United States District Court, W.D. Pennsylvania
Barry Fischer United States District Judge
a declaratory judgment action brought by Plaintiff-insurer
Cypress Insurance Company (“Cypress”) arising
from the attempted collection of a default judgment of $975,
000.00 entered in favor of Defendant David K. Barren
(“Barren”) and against Defendant-insured Mickens
Transportation Specialists, (“Mickens
Transportation”) in state court in South Carolina.
(Docket No. 1). Presently before the Court is a motion filed
by Barren seeking dismissal and/or transfer of this action to
the U.S. District Court for the District of South Carolina
where a related action is pending. (Docket No. 6, 10).
Cypress opposes the motion. (Docket No. 12). Mickens
Transportation has not yet formally appeared in this
case. After careful consideration of the
parties' positions, and for the following reasons,
Barren's Motion  is granted to the extent that the
Court will transfer this matter pursuant to the “first
filed rule” or alternatively, under the discretionary
transfer statute, 28 U.S.C. § 1404(a).
of background, the underlying state court lawsuit involved a
trucking accident that occurred on August 1, 2014 in Saint
Matthews, South Carolina, during which a driver employed by
Mickens Transportation drove into Barren, who was walking on
the grounds of a gas station, causing him substantial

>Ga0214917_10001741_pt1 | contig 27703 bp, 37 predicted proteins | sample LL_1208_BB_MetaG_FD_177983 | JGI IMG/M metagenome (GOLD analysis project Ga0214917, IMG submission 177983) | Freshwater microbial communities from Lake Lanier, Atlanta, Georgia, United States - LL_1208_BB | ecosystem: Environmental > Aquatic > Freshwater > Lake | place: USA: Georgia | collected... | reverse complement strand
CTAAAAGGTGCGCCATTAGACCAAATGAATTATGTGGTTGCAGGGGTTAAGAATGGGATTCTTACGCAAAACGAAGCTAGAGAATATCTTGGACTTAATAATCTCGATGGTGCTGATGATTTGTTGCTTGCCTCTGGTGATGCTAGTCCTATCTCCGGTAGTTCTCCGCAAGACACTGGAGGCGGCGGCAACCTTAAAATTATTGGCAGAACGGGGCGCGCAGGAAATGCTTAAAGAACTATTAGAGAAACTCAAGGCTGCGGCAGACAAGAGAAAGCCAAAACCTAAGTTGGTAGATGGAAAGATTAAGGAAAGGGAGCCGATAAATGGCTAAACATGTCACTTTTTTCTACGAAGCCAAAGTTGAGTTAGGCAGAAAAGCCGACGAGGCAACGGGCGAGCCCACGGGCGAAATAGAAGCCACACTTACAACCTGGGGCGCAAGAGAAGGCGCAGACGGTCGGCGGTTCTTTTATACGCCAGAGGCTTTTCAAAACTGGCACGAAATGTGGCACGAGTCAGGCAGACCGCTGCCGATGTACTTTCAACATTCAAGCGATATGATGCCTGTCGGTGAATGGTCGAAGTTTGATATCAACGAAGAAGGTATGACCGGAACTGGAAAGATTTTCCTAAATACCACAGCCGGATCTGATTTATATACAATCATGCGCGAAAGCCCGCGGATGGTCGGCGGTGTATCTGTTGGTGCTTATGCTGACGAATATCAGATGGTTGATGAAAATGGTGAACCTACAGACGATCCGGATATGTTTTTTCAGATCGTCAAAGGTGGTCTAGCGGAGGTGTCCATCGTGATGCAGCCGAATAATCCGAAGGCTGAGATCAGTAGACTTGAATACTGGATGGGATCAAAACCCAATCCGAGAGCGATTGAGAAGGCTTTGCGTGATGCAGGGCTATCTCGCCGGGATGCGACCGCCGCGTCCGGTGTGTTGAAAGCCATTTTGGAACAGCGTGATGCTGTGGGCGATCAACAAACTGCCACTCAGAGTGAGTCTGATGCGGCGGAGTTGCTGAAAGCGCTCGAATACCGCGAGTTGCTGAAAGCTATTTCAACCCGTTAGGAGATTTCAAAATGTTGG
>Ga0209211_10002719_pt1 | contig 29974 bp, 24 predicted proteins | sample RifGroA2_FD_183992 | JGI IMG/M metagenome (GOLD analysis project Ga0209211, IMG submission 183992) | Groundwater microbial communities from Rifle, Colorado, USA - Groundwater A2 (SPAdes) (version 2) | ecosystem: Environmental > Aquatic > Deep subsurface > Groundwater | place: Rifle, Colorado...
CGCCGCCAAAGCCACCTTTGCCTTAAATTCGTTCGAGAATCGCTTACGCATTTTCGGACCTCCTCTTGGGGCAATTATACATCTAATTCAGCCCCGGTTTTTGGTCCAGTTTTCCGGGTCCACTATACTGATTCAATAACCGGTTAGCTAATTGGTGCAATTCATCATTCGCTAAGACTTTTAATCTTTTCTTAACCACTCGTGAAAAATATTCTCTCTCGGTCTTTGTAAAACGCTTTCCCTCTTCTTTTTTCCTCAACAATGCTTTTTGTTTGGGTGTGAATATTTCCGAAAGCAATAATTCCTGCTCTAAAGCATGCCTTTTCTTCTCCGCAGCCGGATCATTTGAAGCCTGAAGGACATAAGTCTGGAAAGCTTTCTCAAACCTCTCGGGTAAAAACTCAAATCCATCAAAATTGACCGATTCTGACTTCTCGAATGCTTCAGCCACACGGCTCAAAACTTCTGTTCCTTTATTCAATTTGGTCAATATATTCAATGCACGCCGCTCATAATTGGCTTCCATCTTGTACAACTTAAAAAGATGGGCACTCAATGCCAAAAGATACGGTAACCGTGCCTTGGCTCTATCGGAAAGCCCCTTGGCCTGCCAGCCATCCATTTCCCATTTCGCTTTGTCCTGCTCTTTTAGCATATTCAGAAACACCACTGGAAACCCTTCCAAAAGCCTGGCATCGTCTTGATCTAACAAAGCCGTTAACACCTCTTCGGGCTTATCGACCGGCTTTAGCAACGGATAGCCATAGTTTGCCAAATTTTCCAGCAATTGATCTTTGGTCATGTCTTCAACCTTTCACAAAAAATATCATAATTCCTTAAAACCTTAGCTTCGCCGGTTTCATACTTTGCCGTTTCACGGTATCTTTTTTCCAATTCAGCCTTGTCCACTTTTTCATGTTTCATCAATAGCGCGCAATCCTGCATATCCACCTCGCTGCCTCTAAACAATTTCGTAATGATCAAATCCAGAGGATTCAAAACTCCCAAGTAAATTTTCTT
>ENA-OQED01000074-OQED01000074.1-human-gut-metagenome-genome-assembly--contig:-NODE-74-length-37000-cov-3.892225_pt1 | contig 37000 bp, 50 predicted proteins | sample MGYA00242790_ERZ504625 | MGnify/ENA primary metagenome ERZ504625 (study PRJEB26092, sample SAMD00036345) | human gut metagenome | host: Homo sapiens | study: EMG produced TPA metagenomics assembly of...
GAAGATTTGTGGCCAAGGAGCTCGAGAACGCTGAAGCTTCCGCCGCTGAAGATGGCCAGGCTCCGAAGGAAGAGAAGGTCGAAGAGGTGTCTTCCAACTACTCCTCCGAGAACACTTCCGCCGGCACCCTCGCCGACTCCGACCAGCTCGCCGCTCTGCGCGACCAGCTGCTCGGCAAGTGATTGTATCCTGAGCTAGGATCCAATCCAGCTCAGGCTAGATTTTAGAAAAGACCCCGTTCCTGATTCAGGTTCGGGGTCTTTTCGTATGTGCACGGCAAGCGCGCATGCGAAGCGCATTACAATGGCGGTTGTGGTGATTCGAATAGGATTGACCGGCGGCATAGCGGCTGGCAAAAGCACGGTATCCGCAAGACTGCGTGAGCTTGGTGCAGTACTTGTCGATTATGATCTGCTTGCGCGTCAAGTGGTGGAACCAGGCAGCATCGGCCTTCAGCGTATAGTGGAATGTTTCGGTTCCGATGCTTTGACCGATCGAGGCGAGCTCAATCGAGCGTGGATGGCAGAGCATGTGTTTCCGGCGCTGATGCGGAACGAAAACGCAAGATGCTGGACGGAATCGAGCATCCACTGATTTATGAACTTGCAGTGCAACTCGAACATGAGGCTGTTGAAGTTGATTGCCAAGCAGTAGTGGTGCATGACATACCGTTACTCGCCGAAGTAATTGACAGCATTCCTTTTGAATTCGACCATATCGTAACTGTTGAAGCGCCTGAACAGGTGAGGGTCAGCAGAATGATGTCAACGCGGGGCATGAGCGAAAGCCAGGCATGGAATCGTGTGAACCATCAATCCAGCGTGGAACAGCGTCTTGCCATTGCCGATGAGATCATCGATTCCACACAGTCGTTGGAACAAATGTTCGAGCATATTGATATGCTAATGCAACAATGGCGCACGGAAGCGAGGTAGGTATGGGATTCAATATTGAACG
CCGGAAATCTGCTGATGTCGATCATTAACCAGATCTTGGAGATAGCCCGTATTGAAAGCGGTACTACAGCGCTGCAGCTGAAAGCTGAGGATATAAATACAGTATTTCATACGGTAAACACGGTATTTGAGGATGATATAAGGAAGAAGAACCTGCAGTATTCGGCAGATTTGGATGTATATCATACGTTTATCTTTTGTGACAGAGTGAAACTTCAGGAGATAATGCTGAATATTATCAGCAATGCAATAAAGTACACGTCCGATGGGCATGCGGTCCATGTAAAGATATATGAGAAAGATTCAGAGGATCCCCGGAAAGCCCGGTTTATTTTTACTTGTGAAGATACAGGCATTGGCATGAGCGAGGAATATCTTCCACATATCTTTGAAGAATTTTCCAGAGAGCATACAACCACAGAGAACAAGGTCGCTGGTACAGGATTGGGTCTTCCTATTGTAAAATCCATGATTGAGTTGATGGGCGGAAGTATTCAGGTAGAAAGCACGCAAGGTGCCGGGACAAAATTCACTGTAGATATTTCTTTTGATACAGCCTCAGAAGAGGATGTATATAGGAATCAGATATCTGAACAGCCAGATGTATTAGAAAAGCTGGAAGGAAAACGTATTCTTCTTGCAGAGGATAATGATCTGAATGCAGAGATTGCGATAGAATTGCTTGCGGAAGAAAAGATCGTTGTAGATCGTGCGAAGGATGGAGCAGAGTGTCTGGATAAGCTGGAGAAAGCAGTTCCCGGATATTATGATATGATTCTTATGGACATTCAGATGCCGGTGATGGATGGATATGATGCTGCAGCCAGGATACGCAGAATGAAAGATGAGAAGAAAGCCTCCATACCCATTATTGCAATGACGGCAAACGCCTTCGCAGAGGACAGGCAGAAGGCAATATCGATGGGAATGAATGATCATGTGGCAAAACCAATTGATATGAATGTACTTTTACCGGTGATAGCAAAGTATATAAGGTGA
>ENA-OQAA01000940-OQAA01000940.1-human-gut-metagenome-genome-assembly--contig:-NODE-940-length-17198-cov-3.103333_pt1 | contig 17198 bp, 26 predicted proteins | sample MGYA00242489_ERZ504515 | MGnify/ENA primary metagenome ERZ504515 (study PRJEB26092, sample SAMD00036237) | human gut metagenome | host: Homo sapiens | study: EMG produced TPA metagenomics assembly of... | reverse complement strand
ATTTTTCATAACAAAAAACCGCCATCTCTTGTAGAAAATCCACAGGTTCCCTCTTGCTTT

injuries. (Docket No. 1 at ¶¶ 7-10). As Mickens
Transportation's insurer, Cypress was made aware of the
accident and the potential for a claim, hiring a
Georgia-based company, Bridgewater, as its investigator.
(Id. at ¶ 13). Mickens Transportation was
served with the lawsuit but apparently did not timely respond
to the state court action. (Id. at ¶¶
22-27). At a default judgment hearing, a state court in South
Carolina awarded $975, 000.00 in damages in favor of Barren
and against Mickens Transportation. (Id. at ¶
30). James Mickens apparently appeared at the hearing without
counsel and testified. (Id. at ¶ 29).
Thereafter, Barren sought to collect the judgment from
Cypress and much litigation has ensued, with one of the
central disputes being whether Mickens Transportation and/or
Barren notified Cypress of the underlying lawsuit, the
default or the default judgment hearing. (Id. at
present, there is litigation surrounding this default
judgment in three different courts: (1) the removed case in
the United States District Court for the District of South
Carolina at Docket Number 5:17-cv-00772 which was filed
initially by Barren in state court on February 20,
2017 and where Cypress has counterclaims pending; (2)
this federal case filed by Cypress on February 24,
2017, where Cypress has claims pending; and, (3) the
underlying state court action where on February 27,
2017, counsel entered an appearance for Mickens
Transportation and moved to set aside the default judgment
and Cypress also moved to intervene into the proceedings,
both of which are pending. All three of these actions taken
by Cypress have the same general goal, i.e., to set aside the
default judgment and avoid paying the $975, 000.00 default
judgment against its insured, Mickens Transportation.
Cypress admits that the declaratory judgment claims raised in
this case are identical to the counterclaims it has
now asserted in federal court in South Carolina.
(See Docket No. 12 at 12 “Out of an abundance